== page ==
Brady’s treatment journey began soon after his diagnosis in March 2023. He underwent four rounds of chemotherapy as an inpatient, with each cycle posing its own set of challenges.

Every chemo round except the second round, he got sick. Streptococcal infection, pneumonia and the side effects of treatment made the path difficult, but Brady faced it with unparalleled resilience.

He had chemo every 21 days. But that changed accordingly because he was hospitalized for lung infections due to his weakened immune system following his treatments. Before he could resume chemotherapy, his oncology team evaluated his hemoglobin, platelets, and his absolute neutrophil count (ANC), an estimate of the body’s ability to fight infections, especially bacterial infections.

Brady began radiation treatment in August 2023, a daily routine for four straight weeks. Dealing with radiation brought its own set of challenges - tiredness, bouts of nausea and occasional mild headaches. Since the chemo was effective in shrinking the germinoma, the dose of radiation therapy was adapted to these results.

“Central nervous system germinomas are typically treated with a combination of chemotherapy and radiation therapy,” explained Dr. Velez. “The treatment plan is adapted considering different factors like tumor location, response to treatment, as well as the patient’s overall status. Despite the seriousness of CNS germinomas, advancements in treatment have significantly improved outcomes, enabling many patients to achieve successful survival with appropriate and timely therapeutic intervention.”

With unwavering faith and support from his family and medical team, Brady completed his radiation on September 1, 2023. He rang the bell two times, symbolizing the end of his cancer treatment and the start of his recovery journey.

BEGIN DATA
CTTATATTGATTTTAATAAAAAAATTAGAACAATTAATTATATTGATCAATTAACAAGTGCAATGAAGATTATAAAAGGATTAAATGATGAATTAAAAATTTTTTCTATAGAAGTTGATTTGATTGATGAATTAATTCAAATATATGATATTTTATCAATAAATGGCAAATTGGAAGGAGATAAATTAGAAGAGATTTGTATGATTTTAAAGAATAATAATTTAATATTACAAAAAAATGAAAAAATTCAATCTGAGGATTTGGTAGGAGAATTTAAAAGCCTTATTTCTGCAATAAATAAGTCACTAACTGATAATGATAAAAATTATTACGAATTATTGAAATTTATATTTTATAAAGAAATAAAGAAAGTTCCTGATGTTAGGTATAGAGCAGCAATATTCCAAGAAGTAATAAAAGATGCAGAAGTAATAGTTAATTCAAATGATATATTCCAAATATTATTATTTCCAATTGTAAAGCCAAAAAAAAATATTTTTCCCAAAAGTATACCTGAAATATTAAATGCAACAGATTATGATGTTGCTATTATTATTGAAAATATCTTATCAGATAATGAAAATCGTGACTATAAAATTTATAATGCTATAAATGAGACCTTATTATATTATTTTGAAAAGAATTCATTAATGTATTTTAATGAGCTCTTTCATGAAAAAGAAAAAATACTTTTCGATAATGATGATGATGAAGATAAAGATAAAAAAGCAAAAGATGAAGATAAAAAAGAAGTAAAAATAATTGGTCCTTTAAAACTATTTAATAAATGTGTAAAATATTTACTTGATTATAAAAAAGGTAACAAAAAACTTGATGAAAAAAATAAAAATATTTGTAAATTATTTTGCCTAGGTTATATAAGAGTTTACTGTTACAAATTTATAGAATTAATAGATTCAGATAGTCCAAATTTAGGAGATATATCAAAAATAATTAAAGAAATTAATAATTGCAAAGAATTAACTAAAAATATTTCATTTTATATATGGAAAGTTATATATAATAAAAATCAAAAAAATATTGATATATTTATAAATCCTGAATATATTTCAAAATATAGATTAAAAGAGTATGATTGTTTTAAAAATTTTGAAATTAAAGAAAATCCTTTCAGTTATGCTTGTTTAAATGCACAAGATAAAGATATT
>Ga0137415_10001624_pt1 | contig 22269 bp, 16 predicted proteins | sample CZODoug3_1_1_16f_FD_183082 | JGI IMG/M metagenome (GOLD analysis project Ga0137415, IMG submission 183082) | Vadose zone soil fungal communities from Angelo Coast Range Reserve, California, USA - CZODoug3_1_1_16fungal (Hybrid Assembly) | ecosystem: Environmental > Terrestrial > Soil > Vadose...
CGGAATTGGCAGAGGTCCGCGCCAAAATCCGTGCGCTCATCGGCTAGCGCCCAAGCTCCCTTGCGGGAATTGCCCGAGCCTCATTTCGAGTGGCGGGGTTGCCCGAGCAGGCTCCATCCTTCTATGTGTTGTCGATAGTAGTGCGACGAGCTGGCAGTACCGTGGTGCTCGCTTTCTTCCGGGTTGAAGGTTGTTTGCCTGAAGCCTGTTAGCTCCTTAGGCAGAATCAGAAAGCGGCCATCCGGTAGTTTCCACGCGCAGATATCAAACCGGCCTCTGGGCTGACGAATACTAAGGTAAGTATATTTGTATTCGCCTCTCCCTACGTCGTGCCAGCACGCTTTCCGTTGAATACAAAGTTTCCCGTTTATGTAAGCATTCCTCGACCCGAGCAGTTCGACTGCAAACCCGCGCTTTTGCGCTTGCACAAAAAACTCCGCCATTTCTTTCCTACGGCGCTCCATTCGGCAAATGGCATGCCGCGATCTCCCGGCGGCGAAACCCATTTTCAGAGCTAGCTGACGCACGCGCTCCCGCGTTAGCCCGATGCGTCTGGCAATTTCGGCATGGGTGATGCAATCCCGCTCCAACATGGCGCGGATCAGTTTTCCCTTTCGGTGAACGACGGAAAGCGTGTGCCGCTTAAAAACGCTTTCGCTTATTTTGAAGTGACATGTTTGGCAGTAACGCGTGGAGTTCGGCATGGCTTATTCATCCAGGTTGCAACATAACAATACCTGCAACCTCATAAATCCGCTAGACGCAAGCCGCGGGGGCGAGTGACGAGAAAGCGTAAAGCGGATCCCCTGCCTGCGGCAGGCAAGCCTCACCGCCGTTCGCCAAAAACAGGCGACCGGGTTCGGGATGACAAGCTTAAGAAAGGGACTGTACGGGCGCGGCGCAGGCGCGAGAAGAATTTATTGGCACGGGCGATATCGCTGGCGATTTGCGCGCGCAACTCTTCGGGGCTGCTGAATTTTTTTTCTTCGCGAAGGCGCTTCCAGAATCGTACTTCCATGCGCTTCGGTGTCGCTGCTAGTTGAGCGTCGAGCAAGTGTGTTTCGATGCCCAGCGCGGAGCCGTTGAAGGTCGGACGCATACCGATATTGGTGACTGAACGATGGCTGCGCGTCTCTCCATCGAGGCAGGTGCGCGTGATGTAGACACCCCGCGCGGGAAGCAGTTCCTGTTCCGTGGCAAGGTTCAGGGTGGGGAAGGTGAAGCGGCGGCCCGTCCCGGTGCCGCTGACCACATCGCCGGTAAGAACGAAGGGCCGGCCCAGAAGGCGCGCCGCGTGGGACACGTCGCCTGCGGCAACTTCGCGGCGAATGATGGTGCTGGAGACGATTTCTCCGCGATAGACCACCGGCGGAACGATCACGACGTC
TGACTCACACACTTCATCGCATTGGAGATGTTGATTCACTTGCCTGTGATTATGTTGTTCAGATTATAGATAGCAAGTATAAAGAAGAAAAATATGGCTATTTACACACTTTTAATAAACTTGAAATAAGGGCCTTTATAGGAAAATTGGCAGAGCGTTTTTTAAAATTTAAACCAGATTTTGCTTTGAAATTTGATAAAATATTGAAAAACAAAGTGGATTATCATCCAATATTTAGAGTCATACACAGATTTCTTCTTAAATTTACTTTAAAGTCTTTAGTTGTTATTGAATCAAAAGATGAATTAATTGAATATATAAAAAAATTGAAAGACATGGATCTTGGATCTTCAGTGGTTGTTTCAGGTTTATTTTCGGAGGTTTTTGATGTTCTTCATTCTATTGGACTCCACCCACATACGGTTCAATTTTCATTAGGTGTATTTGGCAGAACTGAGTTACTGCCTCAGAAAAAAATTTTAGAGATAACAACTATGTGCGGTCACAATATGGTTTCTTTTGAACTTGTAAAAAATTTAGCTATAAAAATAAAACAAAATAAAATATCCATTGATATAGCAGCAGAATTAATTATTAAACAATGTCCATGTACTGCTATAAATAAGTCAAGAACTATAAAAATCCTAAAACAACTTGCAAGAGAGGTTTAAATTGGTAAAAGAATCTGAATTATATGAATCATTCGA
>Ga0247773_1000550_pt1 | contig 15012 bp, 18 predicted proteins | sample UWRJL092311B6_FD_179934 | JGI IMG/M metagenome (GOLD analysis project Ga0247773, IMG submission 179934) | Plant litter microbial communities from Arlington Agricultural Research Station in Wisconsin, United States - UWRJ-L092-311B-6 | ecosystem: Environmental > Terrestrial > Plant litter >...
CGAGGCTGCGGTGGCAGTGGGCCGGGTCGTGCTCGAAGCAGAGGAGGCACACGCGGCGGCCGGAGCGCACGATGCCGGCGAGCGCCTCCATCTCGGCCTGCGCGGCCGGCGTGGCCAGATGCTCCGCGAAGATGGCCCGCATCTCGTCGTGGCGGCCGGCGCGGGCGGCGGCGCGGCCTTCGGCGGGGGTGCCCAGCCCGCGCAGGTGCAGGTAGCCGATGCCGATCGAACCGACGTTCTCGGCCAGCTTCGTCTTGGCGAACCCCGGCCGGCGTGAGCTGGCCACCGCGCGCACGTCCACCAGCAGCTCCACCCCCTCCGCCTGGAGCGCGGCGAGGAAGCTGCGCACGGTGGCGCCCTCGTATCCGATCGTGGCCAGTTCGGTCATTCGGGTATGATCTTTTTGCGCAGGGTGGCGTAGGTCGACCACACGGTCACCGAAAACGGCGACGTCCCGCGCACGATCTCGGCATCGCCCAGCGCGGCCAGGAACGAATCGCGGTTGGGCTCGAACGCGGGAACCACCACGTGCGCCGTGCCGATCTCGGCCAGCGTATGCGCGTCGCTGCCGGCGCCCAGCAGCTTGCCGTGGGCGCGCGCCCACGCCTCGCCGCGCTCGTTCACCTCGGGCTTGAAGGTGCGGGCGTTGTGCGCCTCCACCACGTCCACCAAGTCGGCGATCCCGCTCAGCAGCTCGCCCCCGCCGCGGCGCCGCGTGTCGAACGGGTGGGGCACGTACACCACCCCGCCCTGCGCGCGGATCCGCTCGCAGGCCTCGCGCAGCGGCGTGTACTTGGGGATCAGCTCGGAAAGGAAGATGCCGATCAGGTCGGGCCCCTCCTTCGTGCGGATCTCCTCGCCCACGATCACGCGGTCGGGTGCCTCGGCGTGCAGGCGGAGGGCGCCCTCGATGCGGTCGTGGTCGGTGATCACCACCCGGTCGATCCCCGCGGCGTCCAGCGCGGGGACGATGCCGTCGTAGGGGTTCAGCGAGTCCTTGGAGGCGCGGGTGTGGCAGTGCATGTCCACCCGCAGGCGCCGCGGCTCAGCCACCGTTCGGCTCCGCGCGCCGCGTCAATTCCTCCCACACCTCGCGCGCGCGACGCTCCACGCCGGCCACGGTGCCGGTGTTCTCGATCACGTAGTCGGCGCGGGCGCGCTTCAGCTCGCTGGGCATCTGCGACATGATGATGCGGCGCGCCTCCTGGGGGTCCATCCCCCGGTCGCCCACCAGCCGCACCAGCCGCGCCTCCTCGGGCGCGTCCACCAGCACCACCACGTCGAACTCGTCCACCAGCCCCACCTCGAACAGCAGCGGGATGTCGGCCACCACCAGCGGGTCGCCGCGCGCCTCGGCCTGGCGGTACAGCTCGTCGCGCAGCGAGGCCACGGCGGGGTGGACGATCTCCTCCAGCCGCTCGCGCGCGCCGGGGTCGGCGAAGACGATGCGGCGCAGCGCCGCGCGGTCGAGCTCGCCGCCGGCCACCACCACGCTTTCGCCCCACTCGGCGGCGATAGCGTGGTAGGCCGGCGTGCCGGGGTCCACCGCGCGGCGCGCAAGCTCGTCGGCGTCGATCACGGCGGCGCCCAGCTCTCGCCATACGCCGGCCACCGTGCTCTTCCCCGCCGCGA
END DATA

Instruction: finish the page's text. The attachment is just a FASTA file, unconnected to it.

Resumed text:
Today, Brady, a ninth-grade freshman, proudly stands as a symbol of determination and resilience. Despite lingering fatigue from his intensive treatments, he’s back in school, earning a spot on the honor roll, and gradually reclaiming the life he momentarily put on hold. 

“We had an amazing experience with Brady's oncology team, especially Dr. Velez and Dr. Cori Morrison,” said Dirck. “Dr. Morrison was fantastic – she saw us frequently in the clinic, connected with Brady on a personal level, and always had something positive to share. Our nurses, including Nurse Beth, and nurse practitioners Olivia and Cody, were exceptional. They were compassionate and understanding and acted like normal people around Cody. Olivia and Cody took the time to talk to Brady, offering comfort and connecting with him on so many levels. It meant a lot to him.”

Brady is doing well and continues to see Dr. Velez every three months for his follow-up appointments.

For families facing a similar health challenge, the Duncans have these encouraging words to share:

"You've got to keep your faith, no matter what. From a parent's standpoint, you have to do your homework and do research on the situation. People feed off each other, so it is important to stay positive. Never give up hope, and just take things one day at a time. Lean on others for support. "

For more information about the Cancer Center at Children’s Hospital New Orleans, visit: Oncology Services | Children's Hospital New Orleans (